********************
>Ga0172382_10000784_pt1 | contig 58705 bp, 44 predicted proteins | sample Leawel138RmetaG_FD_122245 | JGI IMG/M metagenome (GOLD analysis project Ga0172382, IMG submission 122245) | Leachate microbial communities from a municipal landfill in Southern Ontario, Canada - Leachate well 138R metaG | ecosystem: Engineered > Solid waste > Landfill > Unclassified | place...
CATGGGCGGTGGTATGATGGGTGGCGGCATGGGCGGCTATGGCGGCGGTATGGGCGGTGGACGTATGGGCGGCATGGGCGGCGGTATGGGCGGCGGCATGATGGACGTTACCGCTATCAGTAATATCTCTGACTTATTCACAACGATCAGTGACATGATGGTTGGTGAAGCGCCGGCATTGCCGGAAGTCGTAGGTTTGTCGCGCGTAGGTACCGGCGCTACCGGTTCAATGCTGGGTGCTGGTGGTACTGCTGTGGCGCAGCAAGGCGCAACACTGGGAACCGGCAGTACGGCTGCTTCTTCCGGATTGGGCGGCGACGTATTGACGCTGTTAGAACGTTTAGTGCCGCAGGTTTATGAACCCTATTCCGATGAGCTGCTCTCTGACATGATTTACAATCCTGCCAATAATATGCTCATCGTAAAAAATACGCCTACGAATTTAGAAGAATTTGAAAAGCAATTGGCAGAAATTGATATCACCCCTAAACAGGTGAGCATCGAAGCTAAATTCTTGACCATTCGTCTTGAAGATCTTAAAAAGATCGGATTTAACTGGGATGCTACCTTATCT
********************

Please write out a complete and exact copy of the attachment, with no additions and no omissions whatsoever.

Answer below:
>Ga0172382_10000784_pt1 | contig 58705 bp, 44 predicted proteins | sample Leawel138RmetaG_FD_122245 | JGI IMG/M metagenome (GOLD analysis project Ga0172382, IMG submission 122245) | Leachate microbial communities from a municipal landfill in Southern Ontario, Canada - Leachate well 138R metaG | ecosystem: Engineered > Solid waste > Landfill > Unclassified | place...
CATGGGCGGTGGTATGATGGGTGGCGGCATGGGCGGCTATGGCGGCGGTATGGGCGGTGGACGTATGGGCGGCATGGGCGGCGGTATGGGCGGCGGCATGATGGACGTTACCGCTATCAGTAATATCTCTGACTTATTCACAACGATCAGTGACATGATGGTTGGTGAAGCGCCGGCATTGCCGGAAGTCGTAGGTTTGTCGCGCGTAGGTACCGGCGCTACCGGTTCAATGCTGGGTGCTGGTGGTACTGCTGTGGCGCAGCAAGGCGCAACACTGGGAACCGGCAGTACGGCTGCTTCTTCCGGATTGGGCGGCGACGTATTGACGCTGTTAGAACGTTTAGTGCCGCAGGTTTATGAACCCTATTCCGATGAGCTGCTCTCTGACATGATTTACAATCCTGCCAATAATATGCTCATCGTAAAAAATACGCCTACGAATTTAGAAGAATTTGAAAAGCAATTGGCAGAAATTGATATCACCCCTAAACAGGTGAGCATCGAAGCTAAATTCTTGACCATTCGTCTTGAAGATCTTAAAAAGATCGGATTTAACTGGGATGCTACCTTATCT